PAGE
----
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40 Cards in this Set

  • Front
  • Back
Study of distribution and determinants of health and disease in POPULATIONS
Primary prevention
prevent disease from occuring
Secondary prevention
early detection to change natural history
Tertiary prevention
reducing disability after treatment
Determinants of distribution
Infectious agents
Carcinogens, chemicals
Behaviors, habits, lifestyle
Occupational exposures
genetic constitution
social/political factors
Epidemiologic triad includes?????
Higher than normal levels of disease
John Snow used what approach to epidemiology?
Ecologic and observation or retrospective cohort design
Koch's postulates
1. agent recovered from all diseased individuals
2. Agent grows in culture
3. Cultured organism causes new disease in susceptible
4. Agent recovered from new diseased animal
Revised causal criteria for disease
1.Temporal relationship
2.Strength of association (relative rate)
3. Biologic plausibility
4. Risk factor
5. Consistency: association is replicated by other investigators
6. Dose response
Herd immunity
1. Resistance to the spread of infectious disease in a group because susceptible members are few, making transmission from an infected member unlikely.
2. The immunologic status of a population, determined by the ratio of resistant to susceptible members and their distribution.
Outbreak investigation
1. define numerator (cases)
a. case definition
2. define denominator: population at risk
3. Calculate attack rate (incidence rate of people at risk)
Attack rate:
# at risk with disease/total # at risk

Secondary attack rate:
# contacts who develope disease/
#total susceptible contacts

this also is a measure of tendency of spread in a population
Attack rate ratio:
Attack rate % for sick students who ate fish /Attack rate % for sick students who did not eat fish.

A good rule of thumb for determining a relationship for attack rate ratios (or risk ratios) in foodborne disease:
>5 Very strong association (increased risk)
3.0 -<5.0 Strong association (increased risk)
1.7 -<3.0 Moderate association (increased risk)
1.3-1.6 Weak association (increased risk)
0.9-1.2 Probably no association
0.5-0.8 Weak association (decreased risk)
Incubation Period
Interval from recipt of infection to the time of onset of clinical illness
the probability to get disease (NEVER 0)
the probabilty to get disease IS ZERO
Steps to epidemiology study
1. Define disease
2. Define population
3. Find all cases in the population (existing and new)
4. Create measures of case frequency per population
Prevalence (A SNAPSHOT)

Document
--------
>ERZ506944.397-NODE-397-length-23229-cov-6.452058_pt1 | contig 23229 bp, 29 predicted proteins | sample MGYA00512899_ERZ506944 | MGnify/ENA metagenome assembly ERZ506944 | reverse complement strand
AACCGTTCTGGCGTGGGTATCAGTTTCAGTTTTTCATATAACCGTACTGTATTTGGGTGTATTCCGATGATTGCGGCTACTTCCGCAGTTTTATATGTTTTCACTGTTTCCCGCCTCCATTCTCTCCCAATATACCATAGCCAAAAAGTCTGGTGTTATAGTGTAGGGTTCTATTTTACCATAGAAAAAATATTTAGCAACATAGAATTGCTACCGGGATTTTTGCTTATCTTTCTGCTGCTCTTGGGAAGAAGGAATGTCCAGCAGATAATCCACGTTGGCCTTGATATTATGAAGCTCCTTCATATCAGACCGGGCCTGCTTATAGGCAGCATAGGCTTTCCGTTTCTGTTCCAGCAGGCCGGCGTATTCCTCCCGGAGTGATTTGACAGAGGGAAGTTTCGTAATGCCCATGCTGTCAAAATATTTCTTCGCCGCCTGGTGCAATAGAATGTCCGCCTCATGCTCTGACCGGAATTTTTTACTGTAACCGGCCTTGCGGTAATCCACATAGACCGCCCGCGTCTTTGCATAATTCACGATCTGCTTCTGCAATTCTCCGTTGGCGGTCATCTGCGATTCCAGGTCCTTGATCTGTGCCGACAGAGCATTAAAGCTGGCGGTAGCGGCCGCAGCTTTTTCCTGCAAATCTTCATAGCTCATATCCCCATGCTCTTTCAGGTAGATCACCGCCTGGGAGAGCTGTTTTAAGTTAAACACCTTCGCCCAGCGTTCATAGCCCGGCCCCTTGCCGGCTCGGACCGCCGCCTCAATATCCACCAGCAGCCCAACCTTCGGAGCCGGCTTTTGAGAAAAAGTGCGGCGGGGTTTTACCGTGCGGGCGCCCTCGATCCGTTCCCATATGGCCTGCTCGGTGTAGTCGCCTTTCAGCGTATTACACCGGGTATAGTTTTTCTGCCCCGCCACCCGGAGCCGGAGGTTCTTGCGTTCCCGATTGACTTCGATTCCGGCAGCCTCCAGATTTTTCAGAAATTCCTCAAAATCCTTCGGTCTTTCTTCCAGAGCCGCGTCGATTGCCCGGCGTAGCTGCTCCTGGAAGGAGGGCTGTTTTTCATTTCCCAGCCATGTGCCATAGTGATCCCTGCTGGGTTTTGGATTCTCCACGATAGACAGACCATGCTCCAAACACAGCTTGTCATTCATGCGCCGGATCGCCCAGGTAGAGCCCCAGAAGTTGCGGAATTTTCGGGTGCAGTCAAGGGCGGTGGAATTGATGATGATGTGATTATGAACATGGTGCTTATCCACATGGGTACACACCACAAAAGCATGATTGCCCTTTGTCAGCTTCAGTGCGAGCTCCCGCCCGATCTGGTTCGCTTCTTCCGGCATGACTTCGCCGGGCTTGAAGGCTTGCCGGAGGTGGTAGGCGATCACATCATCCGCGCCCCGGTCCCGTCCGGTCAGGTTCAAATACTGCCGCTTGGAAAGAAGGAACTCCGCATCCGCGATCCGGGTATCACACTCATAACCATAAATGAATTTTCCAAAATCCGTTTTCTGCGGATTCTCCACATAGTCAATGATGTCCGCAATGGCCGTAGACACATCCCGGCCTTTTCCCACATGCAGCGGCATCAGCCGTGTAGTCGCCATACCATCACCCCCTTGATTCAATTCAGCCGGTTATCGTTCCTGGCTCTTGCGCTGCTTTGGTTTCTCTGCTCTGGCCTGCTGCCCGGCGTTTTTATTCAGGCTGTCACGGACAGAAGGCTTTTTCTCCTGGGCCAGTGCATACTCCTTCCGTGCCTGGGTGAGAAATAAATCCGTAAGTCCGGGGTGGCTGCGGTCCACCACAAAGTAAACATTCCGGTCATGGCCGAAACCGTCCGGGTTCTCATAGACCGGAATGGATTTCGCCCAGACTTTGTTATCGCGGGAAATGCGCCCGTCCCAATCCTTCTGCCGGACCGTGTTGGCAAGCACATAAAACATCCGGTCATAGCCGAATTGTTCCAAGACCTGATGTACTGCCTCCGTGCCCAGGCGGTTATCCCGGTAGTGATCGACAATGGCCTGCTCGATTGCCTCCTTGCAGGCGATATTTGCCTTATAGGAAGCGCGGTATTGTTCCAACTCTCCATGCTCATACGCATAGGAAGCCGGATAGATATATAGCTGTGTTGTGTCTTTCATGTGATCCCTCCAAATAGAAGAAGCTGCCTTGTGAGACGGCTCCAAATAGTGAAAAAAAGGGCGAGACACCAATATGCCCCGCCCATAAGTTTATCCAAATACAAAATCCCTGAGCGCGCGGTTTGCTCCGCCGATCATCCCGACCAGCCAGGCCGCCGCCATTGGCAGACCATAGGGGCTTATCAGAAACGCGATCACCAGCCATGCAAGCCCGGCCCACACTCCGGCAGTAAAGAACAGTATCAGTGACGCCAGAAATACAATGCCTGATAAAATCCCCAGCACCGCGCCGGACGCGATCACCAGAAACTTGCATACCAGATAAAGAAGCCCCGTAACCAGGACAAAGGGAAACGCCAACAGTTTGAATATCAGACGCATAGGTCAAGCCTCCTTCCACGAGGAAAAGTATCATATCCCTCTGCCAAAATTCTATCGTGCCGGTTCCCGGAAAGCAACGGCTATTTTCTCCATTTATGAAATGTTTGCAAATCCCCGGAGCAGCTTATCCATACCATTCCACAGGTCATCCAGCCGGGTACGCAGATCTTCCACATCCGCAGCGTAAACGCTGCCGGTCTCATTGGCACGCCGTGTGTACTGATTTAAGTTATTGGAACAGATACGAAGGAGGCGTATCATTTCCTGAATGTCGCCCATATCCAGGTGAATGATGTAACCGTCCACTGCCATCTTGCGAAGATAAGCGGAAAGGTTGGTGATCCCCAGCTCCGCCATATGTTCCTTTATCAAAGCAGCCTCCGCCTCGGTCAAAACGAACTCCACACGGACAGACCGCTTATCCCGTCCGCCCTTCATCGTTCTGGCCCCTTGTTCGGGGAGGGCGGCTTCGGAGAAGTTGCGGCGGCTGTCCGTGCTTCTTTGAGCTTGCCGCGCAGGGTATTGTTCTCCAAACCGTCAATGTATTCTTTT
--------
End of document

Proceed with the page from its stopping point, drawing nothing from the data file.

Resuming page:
# the total number of cases of a given disease in a specified population at a specified time and/or
# the ratio of the number of cases of a disease present in a statistical population at a specified time and the number of individuals in the population at that specified time.

NOT a measure of risk and NOT a rate
Point prevalence
How many on a certain date? aka cross-sectional sample
Period prevalence
disease cases present during a specific time interval (NOT a good measure)
prevalence case bias
bias due to longer disease survivability
proportions, ratios, risk and instataneous rates over TIME
includes the numerator in the denominator
numerator and denominator come from different groups (male/female)
result of rates that prevail over a period of time. Time is not a dimension; only used descriptively to specify a period of observation
Cumulative incidence CI:
number of new cases divided by the candidate population over a period of time.
also be calculated by the incidence rate multiplied by duration.
CI(t)=1-e^{-IR(t) * D}
new cases/initial population at risk
Incidence Rate IR (density)
new cases/at risk time

"stroke incidence for males is 5 cases/100,000 person-years
Incidence Density ID
new cases/person-years
Crude rates
total number of something per 1000 people. summary for a population of comparison age group. Not used for inter-population comparisons.
standardised mortality rate (SMR) or age-specific mortality rate (ASMR)
total number of deaths per 1000 people of a given age (e.g. 16-65 or 65+).

Factors affecting a country's death rate

* Nutrition levels
* Standards of diet and housing
* Access to clean drinking water
* Hygiene levels
* Levels of infectious diseases
Specific Rates
ALWAYS can be compared between groups.
Direct Standardization of rates
1. choose a standard population
2. multiply specific rates from pop#1 by standard pop age groups
3. sum the pop#1 and divide by total standard pop, then repeat for #2.
Protortionate Mortality Ratio (PMR)
observed deaths in population A/expected deaths based on the proportion in the population B.
Used when actual population numbers are not known. NOTE: NOT rates or risks
Crude Birth rate
#live births in a year/average midyear population x 1000
crude death rate
#deaths in a year/ave mid-year pop x 1000
Age-specific death rate
#deaths in certain age in a year/ave pop in age group x 100
cause-specific death rate
#deaths from cause/mid-year pop x 1000